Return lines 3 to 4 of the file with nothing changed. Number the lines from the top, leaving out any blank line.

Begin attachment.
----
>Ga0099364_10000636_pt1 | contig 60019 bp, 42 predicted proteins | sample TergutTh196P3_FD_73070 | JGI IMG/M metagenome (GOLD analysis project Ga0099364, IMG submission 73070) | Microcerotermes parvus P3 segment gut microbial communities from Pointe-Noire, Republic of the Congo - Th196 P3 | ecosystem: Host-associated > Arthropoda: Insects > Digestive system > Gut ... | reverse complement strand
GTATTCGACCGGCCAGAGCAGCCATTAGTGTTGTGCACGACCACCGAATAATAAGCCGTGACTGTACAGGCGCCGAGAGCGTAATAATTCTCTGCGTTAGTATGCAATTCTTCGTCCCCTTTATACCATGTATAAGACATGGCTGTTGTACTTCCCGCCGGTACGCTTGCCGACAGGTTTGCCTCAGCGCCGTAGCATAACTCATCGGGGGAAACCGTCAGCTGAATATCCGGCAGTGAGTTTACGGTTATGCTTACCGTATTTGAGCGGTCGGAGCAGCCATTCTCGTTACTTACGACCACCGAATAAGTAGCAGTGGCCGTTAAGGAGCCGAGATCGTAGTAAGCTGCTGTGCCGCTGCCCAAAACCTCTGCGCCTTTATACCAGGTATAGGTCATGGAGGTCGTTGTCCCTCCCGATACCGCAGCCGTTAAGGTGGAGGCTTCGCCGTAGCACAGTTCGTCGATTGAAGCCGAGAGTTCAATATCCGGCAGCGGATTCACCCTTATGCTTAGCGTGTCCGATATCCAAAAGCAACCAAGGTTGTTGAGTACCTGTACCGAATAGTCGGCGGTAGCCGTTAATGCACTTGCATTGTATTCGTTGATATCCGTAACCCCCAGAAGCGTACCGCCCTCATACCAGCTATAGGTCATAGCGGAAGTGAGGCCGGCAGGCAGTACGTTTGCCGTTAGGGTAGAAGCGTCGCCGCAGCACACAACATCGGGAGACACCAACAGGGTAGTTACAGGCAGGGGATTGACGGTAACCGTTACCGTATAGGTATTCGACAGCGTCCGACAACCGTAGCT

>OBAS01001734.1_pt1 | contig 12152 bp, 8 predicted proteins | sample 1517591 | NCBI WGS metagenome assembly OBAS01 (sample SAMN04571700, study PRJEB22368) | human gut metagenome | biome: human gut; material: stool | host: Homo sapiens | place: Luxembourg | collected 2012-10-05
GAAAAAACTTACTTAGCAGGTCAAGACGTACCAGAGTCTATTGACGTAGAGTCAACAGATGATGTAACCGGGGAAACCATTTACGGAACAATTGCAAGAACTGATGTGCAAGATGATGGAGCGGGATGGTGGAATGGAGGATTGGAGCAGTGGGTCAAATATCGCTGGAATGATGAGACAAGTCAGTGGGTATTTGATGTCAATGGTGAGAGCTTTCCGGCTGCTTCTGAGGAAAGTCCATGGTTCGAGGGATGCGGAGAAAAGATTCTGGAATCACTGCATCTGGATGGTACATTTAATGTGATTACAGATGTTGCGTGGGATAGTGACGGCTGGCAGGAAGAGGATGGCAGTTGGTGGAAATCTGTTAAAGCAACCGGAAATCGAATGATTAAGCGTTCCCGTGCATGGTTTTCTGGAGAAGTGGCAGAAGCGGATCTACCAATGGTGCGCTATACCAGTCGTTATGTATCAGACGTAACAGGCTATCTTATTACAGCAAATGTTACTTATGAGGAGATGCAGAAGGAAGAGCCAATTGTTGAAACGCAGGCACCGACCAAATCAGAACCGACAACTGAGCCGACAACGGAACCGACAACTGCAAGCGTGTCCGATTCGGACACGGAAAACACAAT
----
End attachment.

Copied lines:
>OBAS01001734.1_pt1 | contig 12152 bp, 8 predicted proteins | sample 1517591 | NCBI WGS metagenome assembly OBAS01 (sample SAMN04571700, study PRJEB22368) | human gut metagenome | biome: human gut; material: stool | host: Homo sapiens | place: Luxembourg | collected 2012-10-05
GAAAAAACTTACTTAGCAGGTCAAGACGTACCAGAGTCTATTGACGTAGAGTCAACAGATGATGTAACCGGGGAAACCATTTACGGAACAATTGCAAGAACTGATGTGCAAGATGATGGAGCGGGATGGTGGAATGGAGGATTGGAGCAGTGGGTCAAATATCGCTGGAATGATGAGACAAGTCAGTGGGTATTTGATGTCAATGGTGAGAGCTTTCCGGCTGCTTCTGAGGAAAGTCCATGGTTCGAGGGATGCGGAGAAAAGATTCTGGAATCACTGCATCTGGATGGTACATTTAATGTGATTACAGATGTTGCGTGGGATAGTGACGGCTGGCAGGAAGAGGATGGCAGTTGGTGGAAATCTGTTAAAGCAACCGGAAATCGAATGATTAAGCGTTCCCGTGCATGGTTTTCTGGAGAAGTGGCAGAAGCGGATCTACCAATGGTGCGCTATACCAGTCGTTATGTATCAGACGTAACAGGCTATCTTATTACAGCAAATGTTACTTATGAGGAGATGCAGAAGGAAGAGCCAATTGTTGAAACGCAGGCACCGACCAAATCAGAACCGACAACTGAGCCGACAACGGAACCGACAACTGCAAGCGTGTCCGATTCGGACACGGAAAACACAAT